DERRY AND SLAUGHTNEIL defender Chrissy McKaigue says condensing the inter-county calendar is the new Club Players Association’s biggest aim.
The body, which will represent club players all over the country, is launched at the home of reigning All-Ireland club football champions Ballyboden St Enda’s on Monday night.
McKaigue will sit on the council of the new body, along with several other high-profile players. He’s in no doubt what the association’s priority should be.
“The biggest issue for me is condensing the GAA inter-county season,” he says. “Once we condense that, I think there will be more room for manoeuvre.
“If it was condensed it would give the club player a better chance to compete and prepare better for their domestic club championship first and foremost.
“And then it’s up to the provinces then to run their fixtures as best they can. I mean, the Ulster Council this year decided to run the Ulster Hurling Final on 23 October. To me, that was too early.
“I think sometimes people just want to run the fixtures just to get them over and done with. But they don’t really think, ‘Hang on a minute here, how can we help the players? And how can we ultimately promote the games better?’”
Clontibret clubman Declan Brennan is the driving force behind the operation, which expects to see around 150,000 players sign up.
McKaigue had no hesitation when he was invited to join the council and feels a sense of momentum building for the CPA.
“I’d be a very passionate person in general but I’m also very passionate about promoting GAA and giving players the best chance,” he continues.
“At the minute, hand on heart, I can’t say the GAA with their fixtures give players the best chance of doing themselves justice.
“You hear some of the stories about boys playing county finals and then having to go and play their provincial games the next day. To me, that’s not what the GAA should embody or promote. I would like to be part of a council that rectifies them kind of problems.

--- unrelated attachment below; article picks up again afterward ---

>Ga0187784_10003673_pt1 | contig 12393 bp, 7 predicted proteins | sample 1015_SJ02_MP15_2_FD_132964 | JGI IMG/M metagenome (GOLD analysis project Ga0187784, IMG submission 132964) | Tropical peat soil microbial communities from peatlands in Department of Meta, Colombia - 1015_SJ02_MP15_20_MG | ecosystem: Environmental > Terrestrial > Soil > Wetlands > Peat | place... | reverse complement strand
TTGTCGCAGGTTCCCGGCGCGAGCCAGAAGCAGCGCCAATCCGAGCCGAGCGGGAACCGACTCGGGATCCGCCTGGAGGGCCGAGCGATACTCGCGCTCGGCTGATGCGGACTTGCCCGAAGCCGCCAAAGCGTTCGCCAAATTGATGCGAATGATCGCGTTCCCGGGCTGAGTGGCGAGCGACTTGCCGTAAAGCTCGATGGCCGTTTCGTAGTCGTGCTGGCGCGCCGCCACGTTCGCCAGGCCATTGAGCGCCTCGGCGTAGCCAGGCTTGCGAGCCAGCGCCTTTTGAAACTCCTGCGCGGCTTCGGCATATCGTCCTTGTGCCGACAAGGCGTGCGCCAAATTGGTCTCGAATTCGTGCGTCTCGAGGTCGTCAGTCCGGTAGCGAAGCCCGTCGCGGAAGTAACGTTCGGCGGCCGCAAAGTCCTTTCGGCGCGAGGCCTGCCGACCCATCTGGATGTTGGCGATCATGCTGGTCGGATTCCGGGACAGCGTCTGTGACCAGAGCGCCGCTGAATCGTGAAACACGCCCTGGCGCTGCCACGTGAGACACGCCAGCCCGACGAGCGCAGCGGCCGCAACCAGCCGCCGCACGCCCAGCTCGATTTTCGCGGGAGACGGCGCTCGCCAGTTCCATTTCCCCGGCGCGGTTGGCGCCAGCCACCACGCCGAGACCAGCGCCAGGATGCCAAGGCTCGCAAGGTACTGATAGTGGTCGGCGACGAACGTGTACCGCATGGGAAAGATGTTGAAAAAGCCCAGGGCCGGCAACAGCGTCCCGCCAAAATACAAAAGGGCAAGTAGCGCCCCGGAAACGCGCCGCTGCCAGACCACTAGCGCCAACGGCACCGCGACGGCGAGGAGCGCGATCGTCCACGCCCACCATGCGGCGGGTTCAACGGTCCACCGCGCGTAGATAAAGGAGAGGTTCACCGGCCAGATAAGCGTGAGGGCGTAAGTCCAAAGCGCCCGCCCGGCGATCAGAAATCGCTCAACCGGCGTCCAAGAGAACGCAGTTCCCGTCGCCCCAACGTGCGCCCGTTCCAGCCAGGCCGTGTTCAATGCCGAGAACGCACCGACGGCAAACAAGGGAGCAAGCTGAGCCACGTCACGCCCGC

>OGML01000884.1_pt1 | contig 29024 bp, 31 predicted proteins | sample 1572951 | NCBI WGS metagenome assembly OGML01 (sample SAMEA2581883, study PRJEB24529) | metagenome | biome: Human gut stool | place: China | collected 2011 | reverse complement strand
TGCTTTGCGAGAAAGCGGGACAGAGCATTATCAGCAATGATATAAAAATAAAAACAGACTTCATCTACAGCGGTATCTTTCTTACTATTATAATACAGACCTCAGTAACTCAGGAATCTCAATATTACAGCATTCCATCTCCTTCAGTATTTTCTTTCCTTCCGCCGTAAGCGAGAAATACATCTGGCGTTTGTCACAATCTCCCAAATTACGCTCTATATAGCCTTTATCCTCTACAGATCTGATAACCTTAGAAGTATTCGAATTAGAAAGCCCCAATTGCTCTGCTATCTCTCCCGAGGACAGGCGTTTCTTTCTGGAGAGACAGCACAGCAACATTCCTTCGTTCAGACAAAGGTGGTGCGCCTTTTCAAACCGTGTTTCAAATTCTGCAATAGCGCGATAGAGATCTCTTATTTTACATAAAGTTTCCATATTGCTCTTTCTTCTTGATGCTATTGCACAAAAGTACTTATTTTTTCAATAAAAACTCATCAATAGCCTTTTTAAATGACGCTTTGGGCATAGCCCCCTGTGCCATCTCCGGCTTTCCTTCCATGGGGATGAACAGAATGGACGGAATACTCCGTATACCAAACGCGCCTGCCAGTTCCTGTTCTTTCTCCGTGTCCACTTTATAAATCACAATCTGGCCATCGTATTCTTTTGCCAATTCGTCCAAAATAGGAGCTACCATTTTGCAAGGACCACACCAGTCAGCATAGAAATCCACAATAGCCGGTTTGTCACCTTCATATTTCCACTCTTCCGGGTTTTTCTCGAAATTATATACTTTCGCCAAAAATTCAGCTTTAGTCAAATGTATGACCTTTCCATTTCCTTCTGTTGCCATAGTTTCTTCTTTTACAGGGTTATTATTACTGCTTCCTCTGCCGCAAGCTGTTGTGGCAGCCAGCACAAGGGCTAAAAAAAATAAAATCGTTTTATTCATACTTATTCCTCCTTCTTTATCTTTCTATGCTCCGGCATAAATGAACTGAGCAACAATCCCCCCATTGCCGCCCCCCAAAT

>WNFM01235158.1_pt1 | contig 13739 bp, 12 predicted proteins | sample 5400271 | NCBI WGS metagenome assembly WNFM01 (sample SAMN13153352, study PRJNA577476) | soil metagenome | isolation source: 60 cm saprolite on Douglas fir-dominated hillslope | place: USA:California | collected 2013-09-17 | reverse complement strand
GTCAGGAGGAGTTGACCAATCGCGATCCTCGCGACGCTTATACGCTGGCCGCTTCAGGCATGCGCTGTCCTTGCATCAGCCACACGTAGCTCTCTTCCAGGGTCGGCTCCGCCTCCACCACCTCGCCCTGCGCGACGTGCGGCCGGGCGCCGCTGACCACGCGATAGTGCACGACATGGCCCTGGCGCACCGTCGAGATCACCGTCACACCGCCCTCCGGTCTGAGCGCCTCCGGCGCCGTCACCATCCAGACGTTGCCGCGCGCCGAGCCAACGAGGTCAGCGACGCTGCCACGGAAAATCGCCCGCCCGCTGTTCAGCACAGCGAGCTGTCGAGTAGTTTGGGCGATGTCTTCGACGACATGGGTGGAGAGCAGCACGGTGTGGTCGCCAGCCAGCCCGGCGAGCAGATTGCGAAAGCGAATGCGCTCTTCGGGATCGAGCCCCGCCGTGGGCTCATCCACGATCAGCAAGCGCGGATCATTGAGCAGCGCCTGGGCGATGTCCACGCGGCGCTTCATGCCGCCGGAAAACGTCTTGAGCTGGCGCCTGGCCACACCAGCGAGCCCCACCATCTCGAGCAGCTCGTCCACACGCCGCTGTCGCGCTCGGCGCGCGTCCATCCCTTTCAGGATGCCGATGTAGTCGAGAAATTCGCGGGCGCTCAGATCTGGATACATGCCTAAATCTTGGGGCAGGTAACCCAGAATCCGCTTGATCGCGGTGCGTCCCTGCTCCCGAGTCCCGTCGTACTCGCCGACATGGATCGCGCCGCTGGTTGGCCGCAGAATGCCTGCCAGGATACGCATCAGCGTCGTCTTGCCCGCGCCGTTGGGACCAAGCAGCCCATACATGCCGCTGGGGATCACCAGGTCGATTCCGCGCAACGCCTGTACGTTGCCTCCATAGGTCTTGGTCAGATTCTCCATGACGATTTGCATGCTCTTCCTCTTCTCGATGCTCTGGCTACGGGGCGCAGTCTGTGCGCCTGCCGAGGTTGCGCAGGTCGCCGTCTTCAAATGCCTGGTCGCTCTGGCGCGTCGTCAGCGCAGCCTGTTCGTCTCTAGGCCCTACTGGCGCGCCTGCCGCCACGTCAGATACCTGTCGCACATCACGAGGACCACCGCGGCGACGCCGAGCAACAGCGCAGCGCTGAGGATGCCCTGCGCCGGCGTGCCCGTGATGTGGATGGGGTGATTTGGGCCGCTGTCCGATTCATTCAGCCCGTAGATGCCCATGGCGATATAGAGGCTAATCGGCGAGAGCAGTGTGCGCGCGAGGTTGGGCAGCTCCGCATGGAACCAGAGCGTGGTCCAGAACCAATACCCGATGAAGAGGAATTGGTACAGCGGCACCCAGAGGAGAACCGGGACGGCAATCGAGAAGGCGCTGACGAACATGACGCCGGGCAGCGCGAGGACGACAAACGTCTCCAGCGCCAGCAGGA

“We’re going to have to be really proactive in our approach and we’re going to have to put out the message that we want. But so far the buy in has been good.
“Again Paraic Duffy’s support is massive too, the more people you have singing off the same hymn sheet, the better it’s going to be. I’d be very hopeful the changes will be made, the quicker the better because Gaelic Games at the minute is fantastic to be part of.”
The 27-year-old believes the upside of change is enormous and will greatly benefit both inter-county and club players.
“There’s room for it to be condensed and if it is, it’s going to promote club and county. It’s going to inspire and motivate more players, there’s going to be less disillusionment and I think that’s the one big one that needs (to be) addressed and it needs (to be) addressed ASAP.
“The kids are just gravitating towards Gaelic Games more than ever because of the role models, because of the big games and everything else. I think sometimes it can be under-estimated, the club championship and how big a crown it is, the jewel in the GAA’s crown.
“The crowds that go to the club games in Derry and in Ulster and everything else, it is the fabric of what the GAA is about. It’s gaining in national publicity now too so the GAA is on the right track but I think it needs to sort out that one burning issue which is the fixture chaos.
“I think sometimes people just want to run the fixtures just to get them over and done with. But they don’t really think, ‘Hang on a minute here, how can we help the players? And how can we ultimately promote the games better?’
“I would still be a fan of keeping the original All-Ireland Final fixture on St. Patrick’s Day. But that’s not the biggest issue at stake.”
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